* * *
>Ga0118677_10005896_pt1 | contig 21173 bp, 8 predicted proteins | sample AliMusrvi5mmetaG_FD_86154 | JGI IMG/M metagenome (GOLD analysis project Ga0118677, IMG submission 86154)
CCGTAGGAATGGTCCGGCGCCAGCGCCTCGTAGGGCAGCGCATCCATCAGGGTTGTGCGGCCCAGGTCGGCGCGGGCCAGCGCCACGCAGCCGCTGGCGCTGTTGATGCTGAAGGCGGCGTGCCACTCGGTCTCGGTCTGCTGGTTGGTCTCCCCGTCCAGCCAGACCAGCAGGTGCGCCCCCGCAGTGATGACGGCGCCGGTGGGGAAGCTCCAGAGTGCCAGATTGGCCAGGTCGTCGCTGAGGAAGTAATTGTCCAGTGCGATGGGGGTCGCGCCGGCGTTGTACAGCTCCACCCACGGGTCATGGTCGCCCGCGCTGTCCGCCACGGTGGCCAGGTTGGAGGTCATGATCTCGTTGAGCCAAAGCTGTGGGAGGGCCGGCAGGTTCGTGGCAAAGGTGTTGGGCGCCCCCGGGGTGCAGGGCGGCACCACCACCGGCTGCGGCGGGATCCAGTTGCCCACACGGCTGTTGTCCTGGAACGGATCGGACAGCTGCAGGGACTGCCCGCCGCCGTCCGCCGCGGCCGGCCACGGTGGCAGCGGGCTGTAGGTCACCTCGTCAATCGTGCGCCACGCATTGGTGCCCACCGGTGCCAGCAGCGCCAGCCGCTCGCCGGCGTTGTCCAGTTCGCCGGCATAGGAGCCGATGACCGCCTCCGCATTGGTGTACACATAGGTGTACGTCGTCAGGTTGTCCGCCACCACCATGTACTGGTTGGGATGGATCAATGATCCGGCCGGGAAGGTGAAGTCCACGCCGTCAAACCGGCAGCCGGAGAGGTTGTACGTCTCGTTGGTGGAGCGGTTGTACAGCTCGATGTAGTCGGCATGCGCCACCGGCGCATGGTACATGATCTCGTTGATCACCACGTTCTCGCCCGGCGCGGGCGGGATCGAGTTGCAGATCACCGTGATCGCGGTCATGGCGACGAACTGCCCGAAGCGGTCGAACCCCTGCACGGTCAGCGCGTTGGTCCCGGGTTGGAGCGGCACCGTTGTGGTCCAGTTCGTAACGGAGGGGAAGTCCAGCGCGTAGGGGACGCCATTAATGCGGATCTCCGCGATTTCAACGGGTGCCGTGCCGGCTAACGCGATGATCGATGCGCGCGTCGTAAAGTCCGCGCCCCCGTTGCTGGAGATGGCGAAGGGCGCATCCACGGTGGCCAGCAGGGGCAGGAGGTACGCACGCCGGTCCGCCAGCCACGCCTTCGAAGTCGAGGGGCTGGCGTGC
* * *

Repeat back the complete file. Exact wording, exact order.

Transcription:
>Ga0118677_10005896_pt1 | contig 21173 bp, 8 predicted proteins | sample AliMusrvi5mmetaG_FD_86154 | JGI IMG/M metagenome (GOLD analysis project Ga0118677, IMG submission 86154)
CCGTAGGAATGGTCCGGCGCCAGCGCCTCGTAGGGCAGCGCATCCATCAGGGTTGTGCGGCCCAGGTCGGCGCGGGCCAGCGCCACGCAGCCGCTGGCGCTGTTGATGCTGAAGGCGGCGTGCCACTCGGTCTCGGTCTGCTGGTTGGTCTCCCCGTCCAGCCAGACCAGCAGGTGCGCCCCCGCAGTGATGACGGCGCCGGTGGGGAAGCTCCAGAGTGCCAGATTGGCCAGGTCGTCGCTGAGGAAGTAATTGTCCAGTGCGATGGGGGTCGCGCCGGCGTTGTACAGCTCCACCCACGGGTCATGGTCGCCCGCGCTGTCCGCCACGGTGGCCAGGTTGGAGGTCATGATCTCGTTGAGCCAAAGCTGTGGGAGGGCCGGCAGGTTCGTGGCAAAGGTGTTGGGCGCCCCCGGGGTGCAGGGCGGCACCACCACCGGCTGCGGCGGGATCCAGTTGCCCACACGGCTGTTGTCCTGGAACGGATCGGACAGCTGCAGGGACTGCCCGCCGCCGTCCGCCGCGGCCGGCCACGGTGGCAGCGGGCTGTAGGTCACCTCGTCAATCGTGCGCCACGCATTGGTGCCCACCGGTGCCAGCAGCGCCAGCCGCTCGCCGGCGTTGTCCAGTTCGCCGGCATAGGAGCCGATGACCGCCTCCGCATTGGTGTACACATAGGTGTACGTCGTCAGGTTGTCCGCCACCACCATGTACTGGTTGGGATGGATCAATGATCCGGCCGGGAAGGTGAAGTCCACGCCGTCAAACCGGCAGCCGGAGAGGTTGTACGTCTCGTTGGTGGAGCGGTTGTACAGCTCGATGTAGTCGGCATGCGCCACCGGCGCATGGTACATGATCTCGTTGATCACCACGTTCTCGCCCGGCGCGGGCGGGATCGAGTTGCAGATCACCGTGATCGCGGTCATGGCGACGAACTGCCCGAAGCGGTCGAACCCCTGCACGGTCAGCGCGTTGGTCCCGGGTTGGAGCGGCACCGTTGTGGTCCAGTTCGTAACGGAGGGGAAGTCCAGCGCGTAGGGGACGCCATTAATGCGGATCTCCGCGATTTCAACGGGTGCCGTGCCGGCTAACGCGATGATCGATGCGCGCGTCGTAAAGTCCGCGCCCCCGTTGCTGGAGATGGCGAAGGGCGCATCCACGGTGGCCAGCAGGGGCAGGAGGTACGCACGCCGGTCCGCCAGCCACGCCTTCGAAGTCGAGGGGCTGGCGTGC